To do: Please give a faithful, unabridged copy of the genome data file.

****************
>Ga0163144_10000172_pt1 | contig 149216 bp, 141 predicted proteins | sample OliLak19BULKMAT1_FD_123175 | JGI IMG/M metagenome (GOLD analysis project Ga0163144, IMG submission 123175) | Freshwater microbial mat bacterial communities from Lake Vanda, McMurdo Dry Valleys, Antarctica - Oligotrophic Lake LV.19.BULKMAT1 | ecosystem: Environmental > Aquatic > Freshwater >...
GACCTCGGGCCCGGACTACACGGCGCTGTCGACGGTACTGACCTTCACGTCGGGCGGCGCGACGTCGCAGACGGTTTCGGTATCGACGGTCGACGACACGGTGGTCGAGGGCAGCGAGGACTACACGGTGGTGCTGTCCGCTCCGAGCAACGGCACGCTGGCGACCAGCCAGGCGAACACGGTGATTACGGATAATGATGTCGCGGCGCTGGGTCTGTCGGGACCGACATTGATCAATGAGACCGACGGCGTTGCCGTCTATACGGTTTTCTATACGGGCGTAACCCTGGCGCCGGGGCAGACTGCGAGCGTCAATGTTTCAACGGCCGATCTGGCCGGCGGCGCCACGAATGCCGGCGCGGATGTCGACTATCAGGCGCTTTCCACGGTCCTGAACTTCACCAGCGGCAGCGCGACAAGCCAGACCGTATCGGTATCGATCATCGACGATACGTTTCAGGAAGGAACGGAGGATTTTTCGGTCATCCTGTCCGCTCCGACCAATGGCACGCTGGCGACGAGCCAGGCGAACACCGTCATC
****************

>Ga0163144_10000172_pt1 | contig 149216 bp, 141 predicted proteins | sample OliLak19BULKMAT1_FD_123175 | JGI IMG/M metagenome (GOLD analysis project Ga0163144, IMG submission 123175) | Freshwater microbial mat bacterial communities from Lake Vanda, McMurdo Dry Valleys, Antarctica - Oligotrophic Lake LV.19.BULKMAT1 | ecosystem: Environmental > Aquatic > Freshwater >...
GACCTCGGGCCCGGACTACACGGCGCTGTCGACGGTACTGACCTTCACGTCGGGCGGCGCGACGTCGCAGACGGTTTCGGTATCGACGGTCGACGACACGGTGGTCGAGGGCAGCGAGGACTACACGGTGGTGCTGTCCGCTCCGAGCAACGGCACGCTGGCGACCAGCCAGGCGAACACGGTGATTACGGATAATGATGTCGCGGCGCTGGGTCTGTCGGGACCGACATTGATCAATGAGACCGACGGCGTTGCCGTCTATACGGTTTTCTATACGGGCGTAACCCTGGCGCCGGGGCAGACTGCGAGCGTCAATGTTTCAACGGCCGATCTGGCCGGCGGCGCCACGAATGCCGGCGCGGATGTCGACTATCAGGCGCTTTCCACGGTCCTGAACTTCACCAGCGGCAGCGCGACAAGCCAGACCGTATCGGTATCGATCATCGACGATACGTTTCAGGAAGGAACGGAGGATTTTTCGGTCATCCTGTCCGCTCCGACCAATGGCACGCTGGCGACGAGCCAGGCGAACACCGTCATC